Sunday, January 17, 2010

Nazi paganism and Christian charity…

Not long ago I wrote about the pagan factors in German Nazism. Then a few days later I noticed an article at (15 Jan. 2010) about how Pope Pius XII had created a covert support network for Jews to escape Germany. According to Fr. Giancarlo Centioni (b. 1912), who had lived among German priests as a military chaplain from 1940 to 1945, his fellow Pallottine brethren from Hamburg established "Raphael's Union" to help Jews flee Germany. The fellowship was led by Fr. Josef Kentenich, who is best known as the founder of the Apostolic Movement of Schönstatt, but who was also eventually captured and imprisoned in the Dachau concentration camp until the end of the War. In Rome, Fr. Anton Weber, with a direct link to Pius XII, headed the network's relief actions, which included giving travel passes and money––withdrawn and authorized from Pius XII's own secretariat––to Jewish families so they could leave Germany.

A related Zenit article (18 Sept. 2008) mentions how Garry L. Krupp, head of "Pave the Way," an independent foundation committed to promoting inter-religious dialogue, had been brought up to believe that Pius XII was an anti-Semite and a Nazi collaborator. Hence, he "was shocked" to learn, from primary documents and the oral testimony of still living witnesses, that the reality was completely different. Keep in mind that Pius XII not only was the Vatican's Secretary of State, posted in Germany, prior to becoming Pope––and hence had keen insights into the machinations of Hitler, which figured into his consistent criticisms of fascism––, but also succeeded Pius XI, the same Pope, as Jacques Maritain notes in "The Dispersion of Israel", who in 1937 officially condemned Nazi racism and in 1938 said, "Anti-Semitism is unacceptable. Spiritually, we are all Semites." (cf. "We Remember" at the Vatican website for documentation and this FAQ by Robert Lockwood for more information).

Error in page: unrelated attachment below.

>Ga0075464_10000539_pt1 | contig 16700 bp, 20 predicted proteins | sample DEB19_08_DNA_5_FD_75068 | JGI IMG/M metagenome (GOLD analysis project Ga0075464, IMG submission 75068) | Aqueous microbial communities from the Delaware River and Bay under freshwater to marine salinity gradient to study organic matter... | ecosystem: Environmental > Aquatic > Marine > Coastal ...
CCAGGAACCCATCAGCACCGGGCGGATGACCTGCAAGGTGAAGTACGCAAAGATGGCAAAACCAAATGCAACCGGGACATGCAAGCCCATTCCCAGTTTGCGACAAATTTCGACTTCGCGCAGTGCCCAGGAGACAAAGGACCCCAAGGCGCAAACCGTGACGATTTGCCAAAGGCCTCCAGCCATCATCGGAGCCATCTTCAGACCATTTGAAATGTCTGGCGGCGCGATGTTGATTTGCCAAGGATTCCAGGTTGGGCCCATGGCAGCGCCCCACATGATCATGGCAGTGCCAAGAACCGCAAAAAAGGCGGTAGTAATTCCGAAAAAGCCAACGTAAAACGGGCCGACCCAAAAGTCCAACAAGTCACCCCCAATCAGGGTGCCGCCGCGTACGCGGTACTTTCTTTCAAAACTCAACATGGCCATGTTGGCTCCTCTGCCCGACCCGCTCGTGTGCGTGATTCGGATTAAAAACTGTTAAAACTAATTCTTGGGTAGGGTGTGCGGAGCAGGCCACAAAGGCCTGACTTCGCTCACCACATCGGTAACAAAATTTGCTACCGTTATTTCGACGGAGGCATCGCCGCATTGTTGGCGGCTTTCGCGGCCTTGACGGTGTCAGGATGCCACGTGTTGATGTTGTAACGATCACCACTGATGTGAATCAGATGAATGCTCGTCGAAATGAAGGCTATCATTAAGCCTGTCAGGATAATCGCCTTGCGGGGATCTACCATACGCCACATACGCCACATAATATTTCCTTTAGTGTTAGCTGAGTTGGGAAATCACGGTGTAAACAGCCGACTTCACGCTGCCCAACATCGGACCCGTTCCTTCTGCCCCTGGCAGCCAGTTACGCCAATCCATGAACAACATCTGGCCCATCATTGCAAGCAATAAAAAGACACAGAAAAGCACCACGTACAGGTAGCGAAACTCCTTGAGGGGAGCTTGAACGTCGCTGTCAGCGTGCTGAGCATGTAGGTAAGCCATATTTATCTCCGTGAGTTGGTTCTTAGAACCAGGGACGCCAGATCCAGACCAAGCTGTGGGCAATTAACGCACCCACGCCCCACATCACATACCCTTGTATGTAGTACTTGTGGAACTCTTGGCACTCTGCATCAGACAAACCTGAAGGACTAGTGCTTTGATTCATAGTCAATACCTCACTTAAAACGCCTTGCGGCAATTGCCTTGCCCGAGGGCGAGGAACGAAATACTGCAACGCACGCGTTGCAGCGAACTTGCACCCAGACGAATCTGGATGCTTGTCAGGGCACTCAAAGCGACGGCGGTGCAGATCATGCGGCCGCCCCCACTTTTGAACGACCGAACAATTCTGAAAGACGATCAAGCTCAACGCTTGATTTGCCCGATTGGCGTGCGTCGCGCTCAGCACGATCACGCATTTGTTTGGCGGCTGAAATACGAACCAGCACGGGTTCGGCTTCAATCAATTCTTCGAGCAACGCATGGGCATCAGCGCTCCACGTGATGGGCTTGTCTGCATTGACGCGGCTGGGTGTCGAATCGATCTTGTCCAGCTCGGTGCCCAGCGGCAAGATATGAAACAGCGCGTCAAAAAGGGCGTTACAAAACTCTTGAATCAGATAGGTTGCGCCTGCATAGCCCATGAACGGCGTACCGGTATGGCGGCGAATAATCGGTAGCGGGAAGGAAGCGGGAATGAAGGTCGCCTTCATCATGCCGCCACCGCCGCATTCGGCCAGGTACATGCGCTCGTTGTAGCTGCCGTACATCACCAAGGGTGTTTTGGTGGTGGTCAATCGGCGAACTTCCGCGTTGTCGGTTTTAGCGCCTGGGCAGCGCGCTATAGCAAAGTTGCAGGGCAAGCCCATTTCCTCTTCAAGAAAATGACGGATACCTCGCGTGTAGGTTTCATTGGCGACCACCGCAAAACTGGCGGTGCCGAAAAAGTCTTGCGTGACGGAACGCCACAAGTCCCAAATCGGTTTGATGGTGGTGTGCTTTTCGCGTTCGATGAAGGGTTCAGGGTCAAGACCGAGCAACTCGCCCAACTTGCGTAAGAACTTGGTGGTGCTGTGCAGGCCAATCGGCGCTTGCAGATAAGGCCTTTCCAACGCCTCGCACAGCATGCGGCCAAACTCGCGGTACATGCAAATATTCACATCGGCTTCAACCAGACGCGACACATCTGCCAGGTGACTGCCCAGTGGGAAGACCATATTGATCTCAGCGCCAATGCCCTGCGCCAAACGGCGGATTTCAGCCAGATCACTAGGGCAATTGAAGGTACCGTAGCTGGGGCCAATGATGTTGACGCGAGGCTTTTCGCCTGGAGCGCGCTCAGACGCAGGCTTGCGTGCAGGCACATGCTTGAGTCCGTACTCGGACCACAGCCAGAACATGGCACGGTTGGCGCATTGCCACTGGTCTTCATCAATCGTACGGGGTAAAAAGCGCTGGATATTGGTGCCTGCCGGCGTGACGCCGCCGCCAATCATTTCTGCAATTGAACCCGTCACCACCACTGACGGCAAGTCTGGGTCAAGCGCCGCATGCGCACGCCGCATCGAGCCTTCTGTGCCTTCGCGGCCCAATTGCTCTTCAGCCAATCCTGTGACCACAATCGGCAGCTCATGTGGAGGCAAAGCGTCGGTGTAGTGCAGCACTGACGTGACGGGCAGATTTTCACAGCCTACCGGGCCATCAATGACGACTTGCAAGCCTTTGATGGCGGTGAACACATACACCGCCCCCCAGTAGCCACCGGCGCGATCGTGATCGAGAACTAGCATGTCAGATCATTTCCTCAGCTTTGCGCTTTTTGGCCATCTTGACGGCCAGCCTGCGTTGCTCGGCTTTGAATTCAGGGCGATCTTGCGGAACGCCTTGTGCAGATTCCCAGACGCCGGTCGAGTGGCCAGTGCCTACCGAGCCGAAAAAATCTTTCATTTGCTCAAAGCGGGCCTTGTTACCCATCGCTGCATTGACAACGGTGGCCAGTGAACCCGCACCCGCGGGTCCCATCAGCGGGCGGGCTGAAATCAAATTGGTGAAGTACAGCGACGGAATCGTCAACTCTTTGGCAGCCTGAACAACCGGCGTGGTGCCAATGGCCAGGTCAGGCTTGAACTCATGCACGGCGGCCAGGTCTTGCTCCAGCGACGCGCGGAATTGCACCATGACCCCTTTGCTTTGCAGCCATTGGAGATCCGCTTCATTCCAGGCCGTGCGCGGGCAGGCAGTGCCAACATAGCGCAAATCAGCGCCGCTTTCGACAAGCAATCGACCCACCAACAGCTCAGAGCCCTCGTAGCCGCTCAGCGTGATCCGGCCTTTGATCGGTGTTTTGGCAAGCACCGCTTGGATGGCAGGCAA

If anyone would like, I can translate more of the article about Krupp, Pius XII, and Benedict XVI. The same content might be available somewhere in English, but I'm not going to look for it right now.

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